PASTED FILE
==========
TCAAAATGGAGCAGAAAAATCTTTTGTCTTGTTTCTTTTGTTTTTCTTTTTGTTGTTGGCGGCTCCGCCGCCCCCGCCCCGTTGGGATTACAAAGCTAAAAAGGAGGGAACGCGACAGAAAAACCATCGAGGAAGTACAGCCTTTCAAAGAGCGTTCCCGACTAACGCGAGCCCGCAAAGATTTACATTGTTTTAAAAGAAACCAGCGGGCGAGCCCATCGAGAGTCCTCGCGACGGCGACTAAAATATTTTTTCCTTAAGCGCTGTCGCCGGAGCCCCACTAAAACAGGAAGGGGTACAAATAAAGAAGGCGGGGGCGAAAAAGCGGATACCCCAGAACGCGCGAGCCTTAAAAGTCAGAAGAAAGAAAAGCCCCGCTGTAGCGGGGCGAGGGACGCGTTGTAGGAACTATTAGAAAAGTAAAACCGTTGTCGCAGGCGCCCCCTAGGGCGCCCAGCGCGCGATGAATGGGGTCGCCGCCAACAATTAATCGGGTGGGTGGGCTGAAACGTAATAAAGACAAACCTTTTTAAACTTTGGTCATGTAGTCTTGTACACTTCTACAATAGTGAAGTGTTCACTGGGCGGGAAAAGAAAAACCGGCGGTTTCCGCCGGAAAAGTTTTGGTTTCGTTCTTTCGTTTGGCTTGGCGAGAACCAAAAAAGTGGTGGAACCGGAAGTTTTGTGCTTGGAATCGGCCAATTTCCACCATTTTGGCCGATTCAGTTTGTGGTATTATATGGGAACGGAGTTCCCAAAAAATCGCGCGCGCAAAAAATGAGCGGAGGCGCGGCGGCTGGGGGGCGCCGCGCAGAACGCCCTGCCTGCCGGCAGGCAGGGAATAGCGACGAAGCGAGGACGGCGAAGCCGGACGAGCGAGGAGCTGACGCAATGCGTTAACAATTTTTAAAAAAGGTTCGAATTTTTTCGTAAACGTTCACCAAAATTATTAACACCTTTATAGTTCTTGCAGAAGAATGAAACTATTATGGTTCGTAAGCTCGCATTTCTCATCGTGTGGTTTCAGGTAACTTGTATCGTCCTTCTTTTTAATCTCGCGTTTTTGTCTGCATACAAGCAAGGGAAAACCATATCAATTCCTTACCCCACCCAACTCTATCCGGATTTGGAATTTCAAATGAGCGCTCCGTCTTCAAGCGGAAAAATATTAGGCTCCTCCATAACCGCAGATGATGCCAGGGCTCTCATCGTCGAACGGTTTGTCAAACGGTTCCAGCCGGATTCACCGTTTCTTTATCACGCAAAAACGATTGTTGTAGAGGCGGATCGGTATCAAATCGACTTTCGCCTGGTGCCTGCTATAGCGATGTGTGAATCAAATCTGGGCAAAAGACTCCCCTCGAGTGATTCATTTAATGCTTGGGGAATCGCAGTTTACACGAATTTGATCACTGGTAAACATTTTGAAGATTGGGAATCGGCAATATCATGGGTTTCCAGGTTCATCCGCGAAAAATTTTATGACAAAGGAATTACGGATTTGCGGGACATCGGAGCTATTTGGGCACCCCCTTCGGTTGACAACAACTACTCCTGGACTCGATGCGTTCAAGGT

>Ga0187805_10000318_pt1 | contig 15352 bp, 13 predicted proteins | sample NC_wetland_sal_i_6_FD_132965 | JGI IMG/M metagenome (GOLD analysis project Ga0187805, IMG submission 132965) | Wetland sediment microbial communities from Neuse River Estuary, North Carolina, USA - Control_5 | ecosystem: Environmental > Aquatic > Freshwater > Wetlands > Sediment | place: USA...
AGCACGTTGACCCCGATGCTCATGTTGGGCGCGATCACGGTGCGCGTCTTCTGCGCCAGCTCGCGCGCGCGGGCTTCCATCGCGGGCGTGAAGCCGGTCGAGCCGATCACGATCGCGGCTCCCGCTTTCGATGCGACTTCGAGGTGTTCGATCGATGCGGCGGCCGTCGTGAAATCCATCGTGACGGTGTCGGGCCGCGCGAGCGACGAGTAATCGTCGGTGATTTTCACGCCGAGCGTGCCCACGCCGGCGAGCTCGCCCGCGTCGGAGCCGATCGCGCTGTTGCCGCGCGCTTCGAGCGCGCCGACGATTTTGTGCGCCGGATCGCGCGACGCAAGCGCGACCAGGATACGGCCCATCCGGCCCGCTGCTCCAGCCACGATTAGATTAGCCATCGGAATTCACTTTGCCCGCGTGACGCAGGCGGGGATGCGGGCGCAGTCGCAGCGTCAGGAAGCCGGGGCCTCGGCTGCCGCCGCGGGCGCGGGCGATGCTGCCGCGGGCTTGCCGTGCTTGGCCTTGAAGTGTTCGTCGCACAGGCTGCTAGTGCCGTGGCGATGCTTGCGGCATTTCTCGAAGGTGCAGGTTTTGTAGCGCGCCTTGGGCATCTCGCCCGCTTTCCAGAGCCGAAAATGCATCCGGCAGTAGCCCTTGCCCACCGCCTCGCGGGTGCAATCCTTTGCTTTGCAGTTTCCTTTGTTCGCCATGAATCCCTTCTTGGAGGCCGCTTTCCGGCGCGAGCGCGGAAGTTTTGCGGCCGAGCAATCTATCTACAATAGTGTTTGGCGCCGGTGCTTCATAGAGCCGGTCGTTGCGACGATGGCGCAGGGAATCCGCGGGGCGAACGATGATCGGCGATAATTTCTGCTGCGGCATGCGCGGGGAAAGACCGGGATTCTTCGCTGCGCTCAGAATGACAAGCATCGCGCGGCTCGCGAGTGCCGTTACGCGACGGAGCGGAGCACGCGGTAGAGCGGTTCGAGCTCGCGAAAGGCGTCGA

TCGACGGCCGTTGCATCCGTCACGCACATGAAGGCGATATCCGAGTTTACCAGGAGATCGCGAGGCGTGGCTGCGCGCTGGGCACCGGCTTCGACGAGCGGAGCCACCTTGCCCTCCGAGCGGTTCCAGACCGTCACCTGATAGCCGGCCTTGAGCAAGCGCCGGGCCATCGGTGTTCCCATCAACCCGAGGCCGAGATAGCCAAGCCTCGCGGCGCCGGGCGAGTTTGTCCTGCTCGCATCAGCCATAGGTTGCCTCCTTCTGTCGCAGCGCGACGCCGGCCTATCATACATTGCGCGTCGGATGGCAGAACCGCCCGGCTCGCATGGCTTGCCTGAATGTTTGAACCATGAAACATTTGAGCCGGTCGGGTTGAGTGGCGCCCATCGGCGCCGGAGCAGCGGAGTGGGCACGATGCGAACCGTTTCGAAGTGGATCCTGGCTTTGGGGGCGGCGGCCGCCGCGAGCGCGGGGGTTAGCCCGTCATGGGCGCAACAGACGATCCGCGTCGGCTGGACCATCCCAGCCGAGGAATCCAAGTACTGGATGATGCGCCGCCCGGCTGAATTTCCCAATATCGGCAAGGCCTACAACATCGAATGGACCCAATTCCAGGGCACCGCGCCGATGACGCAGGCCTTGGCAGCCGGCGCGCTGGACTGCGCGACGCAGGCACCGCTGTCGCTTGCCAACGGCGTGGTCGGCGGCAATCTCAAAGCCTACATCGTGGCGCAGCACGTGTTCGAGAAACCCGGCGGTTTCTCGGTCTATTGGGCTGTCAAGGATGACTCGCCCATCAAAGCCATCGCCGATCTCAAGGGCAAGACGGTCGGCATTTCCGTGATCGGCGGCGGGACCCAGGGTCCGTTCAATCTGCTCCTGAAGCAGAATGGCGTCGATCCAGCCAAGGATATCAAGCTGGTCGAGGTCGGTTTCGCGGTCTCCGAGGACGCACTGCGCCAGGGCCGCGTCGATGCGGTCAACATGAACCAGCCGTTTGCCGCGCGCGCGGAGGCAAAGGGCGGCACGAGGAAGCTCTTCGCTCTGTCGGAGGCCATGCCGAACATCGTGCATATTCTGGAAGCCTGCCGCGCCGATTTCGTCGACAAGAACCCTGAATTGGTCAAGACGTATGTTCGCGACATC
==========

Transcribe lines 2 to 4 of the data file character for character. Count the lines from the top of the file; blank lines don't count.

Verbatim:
>Ga0187805_10000318_pt1 | contig 15352 bp, 13 predicted proteins | sample NC_wetland_sal_i_6_FD_132965 | JGI IMG/M metagenome (GOLD analysis project Ga0187805, IMG submission 132965) | Wetland sediment microbial communities from Neuse River Estuary, North Carolina, USA - Control_5 | ecosystem: Environmental > Aquatic > Freshwater > Wetlands > Sediment | place: USA...
AGCACGTTGACCCCGATGCTCATGTTGGGCGCGATCACGGTGCGCGTCTTCTGCGCCAGCTCGCGCGCGCGGGCTTCCATCGCGGGCGTGAAGCCGGTCGAGCCGATCACGATCGCGGCTCCCGCTTTCGATGCGACTTCGAGGTGTTCGATCGATGCGGCGGCCGTCGTGAAATCCATCGTGACGGTGTCGGGCCGCGCGAGCGACGAGTAATCGTCGGTGATTTTCACGCCGAGCGTGCCCACGCCGGCGAGCTCGCCCGCGTCGGAGCCGATCGCGCTGTTGCCGCGCGCTTCGAGCGCGCCGACGATTTTGTGCGCCGGATCGCGCGACGCAAGCGCGACCAGGATACGGCCCATCCGGCCCGCTGCTCCAGCCACGATTAGATTAGCCATCGGAATTCACTTTGCCCGCGTGACGCAGGCGGGGATGCGGGCGCAGTCGCAGCGTCAGGAAGCCGGGGCCTCGGCTGCCGCCGCGGGCGCGGGCGATGCTGCCGCGGGCTTGCCGTGCTTGGCCTTGAAGTGTTCGTCGCACAGGCTGCTAGTGCCGTGGCGATGCTTGCGGCATTTCTCGAAGGTGCAGGTTTTGTAGCGCGCCTTGGGCATCTCGCCCGCTTTCCAGAGCCGAAAATGCATCCGGCAGTAGCCCTTGCCCACCGCCTCGCGGGTGCAATCCTTTGCTTTGCAGTTTCCTTTGTTCGCCATGAATCCCTTCTTGGAGGCCGCTTTCCGGCGCGAGCGCGGAAGTTTTGCGGCCGAGCAATCTATCTACAATAGTGTTTGGCGCCGGTGCTTCATAGAGCCGGTCGTTGCGACGATGGCGCAGGGAATCCGCGGGGCGAACGATGATCGGCGATAATTTCTGCTGCGGCATGCGCGGGGAAAGACCGGGATTCTTCGCTGCGCTCAGAATGACAAGCATCGCGCGGCTCGCGAGTGCCGTTACGCGACGGAGCGGAGCACGCGGTAGAGCGGTTCGAGCTCGCGAAAGGCGTCGA

TCGACGGCCGTTGCATCCGTCACGCACATGAAGGCGATATCCGAGTTTACCAGGAGATCGCGAGGCGTGGCTGCGCGCTGGGCACCGGCTTCGACGAGCGGAGCCACCTTGCCCTCCGAGCGGTTCCAGACCGTCACCTGATAGCCGGCCTTGAGCAAGCGCCGGGCCATCGGTGTTCCCATCAACCCGAGGCCGAGATAGCCAAGCCTCGCGGCGCCGGGCGAGTTTGTCCTGCTCGCATCAGCCATAGGTTGCCTCCTTCTGTCGCAGCGCGACGCCGGCCTATCATACATTGCGCGTCGGATGGCAGAACCGCCCGGCTCGCATGGCTTGCCTGAATGTTTGAACCATGAAACATTTGAGCCGGTCGGGTTGAGTGGCGCCCATCGGCGCCGGAGCAGCGGAGTGGGCACGATGCGAACCGTTTCGAAGTGGATCCTGGCTTTGGGGGCGGCGGCCGCCGCGAGCGCGGGGGTTAGCCCGTCATGGGCGCAACAGACGATCCGCGTCGGCTGGACCATCCCAGCCGAGGAATCCAAGTACTGGATGATGCGCCGCCCGGCTGAATTTCCCAATATCGGCAAGGCCTACAACATCGAATGGACCCAATTCCAGGGCACCGCGCCGATGACGCAGGCCTTGGCAGCCGGCGCGCTGGACTGCGCGACGCAGGCACCGCTGTCGCTTGCCAACGGCGTGGTCGGCGGCAATCTCAAAGCCTACATCGTGGCGCAGCACGTGTTCGAGAAACCCGGCGGTTTCTCGGTCTATTGGGCTGTCAAGGATGACTCGCCCATCAAAGCCATCGCCGATCTCAAGGGCAAGACGGTCGGCATTTCCGTGATCGGCGGCGGGACCCAGGGTCCGTTCAATCTGCTCCTGAAGCAGAATGGCGTCGATCCAGCCAAGGATATCAAGCTGGTCGAGGTCGGTTTCGCGGTCTCCGAGGACGCACTGCGCCAGGGCCGCGTCGATGCGGTCAACATGAACCAGCCGTTTGCCGCGCGCGCGGAGGCAAAGGGCGGCACGAGGAAGCTCTTCGCTCTGTCGGAGGCCATGCCGAACATCGTGCATATTCTGGAAGCCTGCCGCGCCGATTTCGTCGACAAGAACCCTGAATTGGTCAAGACGTATGTTCGCGACATC